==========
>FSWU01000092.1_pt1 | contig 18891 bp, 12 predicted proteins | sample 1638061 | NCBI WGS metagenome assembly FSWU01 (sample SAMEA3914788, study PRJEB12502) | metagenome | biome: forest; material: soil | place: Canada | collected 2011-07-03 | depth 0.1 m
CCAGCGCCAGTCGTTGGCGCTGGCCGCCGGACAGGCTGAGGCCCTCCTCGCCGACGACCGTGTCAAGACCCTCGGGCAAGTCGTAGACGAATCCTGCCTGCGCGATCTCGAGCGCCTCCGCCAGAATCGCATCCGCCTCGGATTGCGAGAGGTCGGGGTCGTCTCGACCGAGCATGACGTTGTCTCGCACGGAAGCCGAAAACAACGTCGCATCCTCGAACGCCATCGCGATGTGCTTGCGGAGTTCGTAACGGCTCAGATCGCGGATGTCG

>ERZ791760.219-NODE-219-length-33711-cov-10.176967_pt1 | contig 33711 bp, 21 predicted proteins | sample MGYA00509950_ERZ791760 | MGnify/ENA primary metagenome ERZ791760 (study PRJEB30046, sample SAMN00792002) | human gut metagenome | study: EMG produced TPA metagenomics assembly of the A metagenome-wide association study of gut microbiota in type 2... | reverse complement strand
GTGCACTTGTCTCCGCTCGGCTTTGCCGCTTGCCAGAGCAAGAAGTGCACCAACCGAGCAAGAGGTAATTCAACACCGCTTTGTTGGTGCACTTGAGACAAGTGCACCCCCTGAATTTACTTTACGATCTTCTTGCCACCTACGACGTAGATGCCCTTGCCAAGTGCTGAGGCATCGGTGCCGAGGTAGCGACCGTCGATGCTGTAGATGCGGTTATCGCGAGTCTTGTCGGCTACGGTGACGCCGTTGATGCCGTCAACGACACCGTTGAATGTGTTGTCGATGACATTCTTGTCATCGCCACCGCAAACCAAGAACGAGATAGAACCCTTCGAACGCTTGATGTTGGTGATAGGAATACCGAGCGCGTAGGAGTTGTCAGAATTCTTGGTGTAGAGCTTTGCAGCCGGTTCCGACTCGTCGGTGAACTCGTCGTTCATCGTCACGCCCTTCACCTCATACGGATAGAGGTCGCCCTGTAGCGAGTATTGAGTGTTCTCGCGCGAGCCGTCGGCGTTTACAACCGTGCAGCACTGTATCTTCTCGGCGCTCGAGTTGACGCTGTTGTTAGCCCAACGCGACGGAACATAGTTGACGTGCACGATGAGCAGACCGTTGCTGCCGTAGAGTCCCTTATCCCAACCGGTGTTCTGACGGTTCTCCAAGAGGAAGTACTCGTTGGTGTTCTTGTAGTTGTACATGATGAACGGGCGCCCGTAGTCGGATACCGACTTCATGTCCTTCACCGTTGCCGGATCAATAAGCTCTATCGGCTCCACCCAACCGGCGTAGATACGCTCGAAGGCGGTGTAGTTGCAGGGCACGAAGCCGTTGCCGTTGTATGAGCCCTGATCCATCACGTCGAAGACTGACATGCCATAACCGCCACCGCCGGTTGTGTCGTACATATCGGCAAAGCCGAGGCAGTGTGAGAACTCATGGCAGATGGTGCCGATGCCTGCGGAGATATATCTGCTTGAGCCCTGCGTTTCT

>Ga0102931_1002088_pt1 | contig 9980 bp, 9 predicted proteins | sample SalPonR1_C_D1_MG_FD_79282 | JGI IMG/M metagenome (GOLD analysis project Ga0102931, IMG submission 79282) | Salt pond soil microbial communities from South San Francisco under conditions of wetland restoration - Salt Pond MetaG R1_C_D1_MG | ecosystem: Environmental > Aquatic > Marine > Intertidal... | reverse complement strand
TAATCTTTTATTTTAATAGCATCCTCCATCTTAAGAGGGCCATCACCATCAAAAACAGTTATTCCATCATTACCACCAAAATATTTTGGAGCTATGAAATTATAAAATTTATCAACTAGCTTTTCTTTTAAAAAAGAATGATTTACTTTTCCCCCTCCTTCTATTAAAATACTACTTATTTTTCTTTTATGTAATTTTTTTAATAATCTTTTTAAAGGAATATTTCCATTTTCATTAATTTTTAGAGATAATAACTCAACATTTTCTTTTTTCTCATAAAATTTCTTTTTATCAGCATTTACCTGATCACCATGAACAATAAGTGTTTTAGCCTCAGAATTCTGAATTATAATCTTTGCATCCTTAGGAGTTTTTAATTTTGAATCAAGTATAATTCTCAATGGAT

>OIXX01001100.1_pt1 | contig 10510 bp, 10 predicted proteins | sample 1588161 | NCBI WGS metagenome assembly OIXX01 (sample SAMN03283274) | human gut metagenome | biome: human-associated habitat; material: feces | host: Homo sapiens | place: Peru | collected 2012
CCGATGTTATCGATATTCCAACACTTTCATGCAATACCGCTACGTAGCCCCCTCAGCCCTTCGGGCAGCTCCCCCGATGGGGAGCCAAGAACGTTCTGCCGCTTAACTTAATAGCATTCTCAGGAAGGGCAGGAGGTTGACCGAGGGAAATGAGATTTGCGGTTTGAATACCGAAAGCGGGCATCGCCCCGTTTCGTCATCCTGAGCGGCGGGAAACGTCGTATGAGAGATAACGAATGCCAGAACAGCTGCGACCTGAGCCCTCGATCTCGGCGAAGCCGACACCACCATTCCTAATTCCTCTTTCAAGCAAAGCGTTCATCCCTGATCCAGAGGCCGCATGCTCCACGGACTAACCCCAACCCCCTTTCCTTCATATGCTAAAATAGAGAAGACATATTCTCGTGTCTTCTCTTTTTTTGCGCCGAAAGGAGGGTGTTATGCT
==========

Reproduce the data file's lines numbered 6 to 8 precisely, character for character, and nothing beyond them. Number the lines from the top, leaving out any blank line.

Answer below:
TAATCTTTTATTTTAATAGCATCCTCCATCTTAAGAGGGCCATCACCATCAAAAACAGTTATTCCATCATTACCACCAAAATATTTTGGAGCTATGAAATTATAAAATTTATCAACTAGCTTTTCTTTTAAAAAAGAATGATTTACTTTTCCCCCTCCTTCTATTAAAATACTACTTATTTTTCTTTTATGTAATTTTTTTAATAATCTTTTTAAAGGAATATTTCCATTTTCATTAATTTTTAGAGATAATAACTCAACATTTTCTTTTTTCTCATAAAATTTCTTTTTATCAGCATTTACCTGATCACCATGAACAATAAGTGTTTTAGCCTCAGAATTCTGAATTATAATCTTTGCATCCTTAGGAGTTTTTAATTTTGAATCAAGTATAATTCTCAATGGAT

>OIXX01001100.1_pt1 | contig 10510 bp, 10 predicted proteins | sample 1588161 | NCBI WGS metagenome assembly OIXX01 (sample SAMN03283274) | human gut metagenome | biome: human-associated habitat; material: feces | host: Homo sapiens | place: Peru | collected 2012
CCGATGTTATCGATATTCCAACACTTTCATGCAATACCGCTACGTAGCCCCCTCAGCCCTTCGGGCAGCTCCCCCGATGGGGAGCCAAGAACGTTCTGCCGCTTAACTTAATAGCATTCTCAGGAAGGGCAGGAGGTTGACCGAGGGAAATGAGATTTGCGGTTTGAATACCGAAAGCGGGCATCGCCCCGTTTCGTCATCCTGAGCGGCGGGAAACGTCGTATGAGAGATAACGAATGCCAGAACAGCTGCGACCTGAGCCCTCGATCTCGGCGAAGCCGACACCACCATTCCTAATTCCTCTTTCAAGCAAAGCGTTCATCCCTGATCCAGAGGCCGCATGCTCCACGGACTAACCCCAACCCCCTTTCCTTCATATGCTAAAATAGAGAAGACATATTCTCGTGTCTTCTCTTTTTTTGCGCCGAAAGGAGGGTGTTATGCT